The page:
Friday, January 21, 2011
One thing that might be mildly controversial: everyone talks, of course, about how the heart and soul of the horror genre is the small press. I read a lot of small press publications, and they put out a lot of good things, but this year, the books I enjoyed most were published by the traditional big publishing houses. I have an opinion concerning that which I hope to put down in writing someday soon.
First the honorable mentions. This year seemed to be a year in which vampires, at least part of the time, stopped sparkling and came back to the dark side. Guillermo del Toro and Chuck Hogan published the second part of their Strain Trilogy with The Fall, and Justin Cronin kicked off a trilogy with The Passage (review to come), a book that enjoyed a considerable boost from Stephen King. Peter Straub returned with the lyrical A Dark Matter. Stephen King published one of his periodic collections of four novellas in Full Dark, No Stars (review to come), which I thought was one of his strongest offerings in years. I enjoyed all these books quite a bit, and they mostly feature familiar names, and all come from big publishers. Perhaps I’m becoming more conventional, but I thought the books showed a generally higher quality of effort, and almost universally a stronger attention to editing, the great bugaboo of most of the small press.
My favorite book of 2010 is not from a familiar name, although it was a large mainstream publishing house. Australian author Stephen M. Irwin’s book The Dead Path hit all the right chords with me. The book, which told of a young man returning home to confront his childhood fears and a manifestation of The Green Man, heralded the arrival of a major new talent, in my opinion.
There you have it. The usual disclaimers, this is my opinion only, does not represent a scientific study, and no animals were harmed in the writing of this post.
Wednesday, January 19, 2011
Every time I review one of the Eight Films to Die For/AfterDark HorrorFest films, I mention how they are uneven in quality, which is true. Today’s movie is Dread, which has a better pedigree than most, being adapted from a short story by horror master Clive Barker.
Stephen (Jackson Rathbone) is a film student at an unnamed university. He seems to float aimlessly through life, modeling his personal style on Robert Smith of the Cure. He laments about his inability to get laid, although if you re-read the preceding sentence, you might uncover the secret. He has a chance meeting with Quaid (Shaun Evans) who is obviously a psychopath. Quaid shares his childhood trauma with Stephen, namely that an axe-wielding madman slaughtered his family while he watched, and suggests they collaborate on a student film that will explore what people dread. Stephen, who seems to be a little thick, agrees.
The film project consists of getting student volunteers to sit in front of the camera and talk about what their fears, making it just like every other student film ever produced. No faculty member seems involved in this in any way. Stephen gets his friend Cheryl (Hanne Steen) involved to edit the film, although editing should be easy, and his other friend Abby (Laura Donnelly) also gets caught up in the project. Abby has a birthmark which covers most of the right side of her body, which makes her especially vulnerable. Both girls seem attracted to Stephen for no discernable reason.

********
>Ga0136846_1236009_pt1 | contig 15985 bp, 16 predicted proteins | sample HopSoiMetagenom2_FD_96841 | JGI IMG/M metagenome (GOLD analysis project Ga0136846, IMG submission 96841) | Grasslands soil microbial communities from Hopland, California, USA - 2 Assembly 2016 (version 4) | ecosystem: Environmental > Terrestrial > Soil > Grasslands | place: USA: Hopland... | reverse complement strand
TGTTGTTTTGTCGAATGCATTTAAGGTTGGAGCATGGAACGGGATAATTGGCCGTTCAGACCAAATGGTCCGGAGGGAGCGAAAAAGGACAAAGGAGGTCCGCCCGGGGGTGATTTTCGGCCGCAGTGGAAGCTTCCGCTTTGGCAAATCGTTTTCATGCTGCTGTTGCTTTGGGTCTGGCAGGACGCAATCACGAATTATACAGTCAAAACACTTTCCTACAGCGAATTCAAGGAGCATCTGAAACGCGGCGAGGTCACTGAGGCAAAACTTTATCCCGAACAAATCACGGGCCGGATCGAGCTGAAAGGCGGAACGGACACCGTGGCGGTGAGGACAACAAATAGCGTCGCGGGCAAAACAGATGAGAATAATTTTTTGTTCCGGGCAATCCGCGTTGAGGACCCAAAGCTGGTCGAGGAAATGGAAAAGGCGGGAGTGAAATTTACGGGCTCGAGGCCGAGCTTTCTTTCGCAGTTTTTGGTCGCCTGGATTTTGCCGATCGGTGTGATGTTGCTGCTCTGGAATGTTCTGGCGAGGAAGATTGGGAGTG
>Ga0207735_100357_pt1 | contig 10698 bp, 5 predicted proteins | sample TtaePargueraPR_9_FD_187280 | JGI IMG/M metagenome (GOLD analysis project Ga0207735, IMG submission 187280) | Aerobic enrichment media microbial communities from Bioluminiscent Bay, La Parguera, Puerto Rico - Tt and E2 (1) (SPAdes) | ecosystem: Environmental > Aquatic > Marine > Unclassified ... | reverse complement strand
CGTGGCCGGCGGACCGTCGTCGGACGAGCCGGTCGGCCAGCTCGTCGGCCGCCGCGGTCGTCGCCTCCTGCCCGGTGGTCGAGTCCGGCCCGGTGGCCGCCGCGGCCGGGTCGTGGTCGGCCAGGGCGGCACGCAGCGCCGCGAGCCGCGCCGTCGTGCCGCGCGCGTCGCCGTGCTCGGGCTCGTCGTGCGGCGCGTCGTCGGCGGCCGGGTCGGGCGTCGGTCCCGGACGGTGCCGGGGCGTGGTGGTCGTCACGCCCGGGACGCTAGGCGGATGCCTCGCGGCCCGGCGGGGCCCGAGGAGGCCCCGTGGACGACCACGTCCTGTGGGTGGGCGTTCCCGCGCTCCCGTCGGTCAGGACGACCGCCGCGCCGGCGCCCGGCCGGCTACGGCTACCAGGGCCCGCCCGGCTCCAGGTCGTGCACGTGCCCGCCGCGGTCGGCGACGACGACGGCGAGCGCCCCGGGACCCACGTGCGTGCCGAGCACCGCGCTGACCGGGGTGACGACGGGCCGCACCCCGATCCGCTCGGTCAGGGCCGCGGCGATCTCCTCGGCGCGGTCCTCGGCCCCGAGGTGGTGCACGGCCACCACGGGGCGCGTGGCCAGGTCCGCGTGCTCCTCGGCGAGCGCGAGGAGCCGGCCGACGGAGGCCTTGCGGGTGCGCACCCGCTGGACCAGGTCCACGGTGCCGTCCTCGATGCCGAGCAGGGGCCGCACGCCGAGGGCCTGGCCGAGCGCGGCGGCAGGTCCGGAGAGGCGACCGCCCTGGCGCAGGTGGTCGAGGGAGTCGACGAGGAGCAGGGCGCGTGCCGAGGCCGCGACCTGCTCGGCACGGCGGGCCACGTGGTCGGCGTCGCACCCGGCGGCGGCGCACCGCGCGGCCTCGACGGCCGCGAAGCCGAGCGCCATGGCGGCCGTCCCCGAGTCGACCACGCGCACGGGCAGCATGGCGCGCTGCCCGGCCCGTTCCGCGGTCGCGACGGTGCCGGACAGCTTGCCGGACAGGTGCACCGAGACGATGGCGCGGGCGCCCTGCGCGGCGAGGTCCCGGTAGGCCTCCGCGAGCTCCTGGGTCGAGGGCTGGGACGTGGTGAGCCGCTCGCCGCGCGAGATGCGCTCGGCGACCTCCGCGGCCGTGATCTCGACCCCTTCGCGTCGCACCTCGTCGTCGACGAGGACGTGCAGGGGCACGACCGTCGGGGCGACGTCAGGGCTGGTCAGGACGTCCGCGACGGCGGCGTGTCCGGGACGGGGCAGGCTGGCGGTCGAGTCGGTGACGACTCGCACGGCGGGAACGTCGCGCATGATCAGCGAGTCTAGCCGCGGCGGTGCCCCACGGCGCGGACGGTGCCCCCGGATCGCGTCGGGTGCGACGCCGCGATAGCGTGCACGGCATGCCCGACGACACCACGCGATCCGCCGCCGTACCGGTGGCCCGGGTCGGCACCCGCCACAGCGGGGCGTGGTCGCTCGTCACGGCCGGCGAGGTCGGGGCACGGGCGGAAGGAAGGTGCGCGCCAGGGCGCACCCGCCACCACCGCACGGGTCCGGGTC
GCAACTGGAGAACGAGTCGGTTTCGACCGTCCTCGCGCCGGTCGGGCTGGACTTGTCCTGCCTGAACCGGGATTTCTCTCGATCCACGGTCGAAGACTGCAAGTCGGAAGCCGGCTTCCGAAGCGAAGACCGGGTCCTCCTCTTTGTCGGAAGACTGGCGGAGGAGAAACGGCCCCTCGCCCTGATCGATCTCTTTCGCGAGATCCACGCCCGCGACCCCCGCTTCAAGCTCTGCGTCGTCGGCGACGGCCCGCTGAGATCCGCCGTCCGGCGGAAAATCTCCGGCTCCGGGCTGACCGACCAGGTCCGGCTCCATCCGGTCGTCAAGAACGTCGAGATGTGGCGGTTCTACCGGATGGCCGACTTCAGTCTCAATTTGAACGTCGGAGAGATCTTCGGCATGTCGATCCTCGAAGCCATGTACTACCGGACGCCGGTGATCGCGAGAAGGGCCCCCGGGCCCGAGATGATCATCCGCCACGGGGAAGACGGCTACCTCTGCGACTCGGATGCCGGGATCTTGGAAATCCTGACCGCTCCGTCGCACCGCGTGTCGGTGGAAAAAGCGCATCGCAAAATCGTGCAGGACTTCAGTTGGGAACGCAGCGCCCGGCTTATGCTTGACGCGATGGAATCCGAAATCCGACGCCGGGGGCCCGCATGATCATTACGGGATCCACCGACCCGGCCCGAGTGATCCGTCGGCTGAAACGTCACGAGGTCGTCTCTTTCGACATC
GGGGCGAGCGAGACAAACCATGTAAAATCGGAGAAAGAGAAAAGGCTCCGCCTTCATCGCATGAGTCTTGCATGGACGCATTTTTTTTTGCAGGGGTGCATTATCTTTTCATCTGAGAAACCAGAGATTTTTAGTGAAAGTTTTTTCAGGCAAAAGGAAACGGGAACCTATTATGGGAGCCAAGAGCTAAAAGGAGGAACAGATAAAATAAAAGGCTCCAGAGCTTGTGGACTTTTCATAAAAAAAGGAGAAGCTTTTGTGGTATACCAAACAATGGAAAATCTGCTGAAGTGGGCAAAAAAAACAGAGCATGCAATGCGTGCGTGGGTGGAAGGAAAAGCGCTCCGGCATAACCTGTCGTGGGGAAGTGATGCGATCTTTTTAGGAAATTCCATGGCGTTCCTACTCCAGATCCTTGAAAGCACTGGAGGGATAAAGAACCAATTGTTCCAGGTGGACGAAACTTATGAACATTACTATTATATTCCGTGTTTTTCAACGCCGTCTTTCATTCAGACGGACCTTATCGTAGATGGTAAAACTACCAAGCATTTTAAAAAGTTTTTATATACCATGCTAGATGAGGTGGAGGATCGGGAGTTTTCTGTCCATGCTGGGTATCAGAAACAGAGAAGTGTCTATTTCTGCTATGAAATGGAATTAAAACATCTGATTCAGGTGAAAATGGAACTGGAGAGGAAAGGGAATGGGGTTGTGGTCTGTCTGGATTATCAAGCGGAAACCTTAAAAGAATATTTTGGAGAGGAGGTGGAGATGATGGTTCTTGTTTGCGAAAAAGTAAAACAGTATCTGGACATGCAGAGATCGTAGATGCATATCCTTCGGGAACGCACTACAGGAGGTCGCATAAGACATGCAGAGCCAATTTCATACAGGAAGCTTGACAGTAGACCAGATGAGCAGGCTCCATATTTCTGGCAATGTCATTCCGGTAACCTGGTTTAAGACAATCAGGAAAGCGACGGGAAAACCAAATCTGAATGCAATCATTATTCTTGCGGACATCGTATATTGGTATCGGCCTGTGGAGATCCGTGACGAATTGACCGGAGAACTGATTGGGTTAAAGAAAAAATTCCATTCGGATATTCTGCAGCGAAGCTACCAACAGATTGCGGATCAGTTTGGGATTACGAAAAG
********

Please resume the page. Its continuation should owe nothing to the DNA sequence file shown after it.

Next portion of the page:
The project goes well enough, but there is a hitch. What could it be? Oh, yeah, Quaid is a psychopath. Predictably, he begins to use the subjects’ fears against them.
Judging by its rating on imdb.com, this is one of the more popular films in the series, and judging by the comments, there are a lot of people who really love it. As usual, I am a contrarian. I found it hard to believe the gang would lack the awareness to realize they were spending time in a secluded house in the woods with a sociopath, and that would not end well. The Stephen character is entirely too passive, and he’s one of those who gets a chance to stop the madman, and just can’t bring himself to do anything.
A lot of those who liked the film mentioned they liked how disturbing it is, and, with a nihilistic ending, it certainly is. So, however, is a video of a slaughterhouse, and I wouldn’t enjoy that either. I’m afraid this is thumbs down for me, although I should point out most disagree with me. It might also be enjoyed if you are a fan of The Cure.
Tuesday, January 18, 2011
In addition to being the most popular horror writer for the last 35 year, Stephen King has always embraced experimental forms. He wrote a serial novel (The Green Mile), a novel available by download over the internet, long before such a thing became fashionable (the uncompleted serial novel The Plant), and simultaneously published two novels that were alternate takes on the same subject by himself and his alter ego (Desperation under his own name and The Regulators as by Richard Bachman). It is not, therefore, surprising he would be one of the first to produce a story for the Amazon Kindle E-reader, and to make it about the Kindle. It is called Ur, and it is also not surprising that a diehard Stephen king fan such as I would buy it as soon as I received my Kindle.
Wesley Smith is a professor of English at a small college, and something of a Luddite. He is one of those who steadfastly proclaim the superiority of printed books over anything electronic (as I was a year ago). When his girlfriend leaves him in part because of his old-fashioned ways, however, he decides to show her different by ordering a Kindle. Wesley has a bit of dyslexia, though, and makes some sort of error in placing the order. When the Kindle arrives, it is in the unusual color pink (Kindles are white or charcoal) and has some unusual features, chief among them the ability to tap into different Urs.
An Ur is an alternate universe. In our Ur, Ernest Hemingway committed suicide in 1961, but in others he lived and continued to write for many more years. In others, he became a hard-boiled detective novelist, or some other variation. This is true of all other writers, and is obviously an English professors dream, the opportunity to read great novels never published in our reality. Wesley has made an excellent purchase.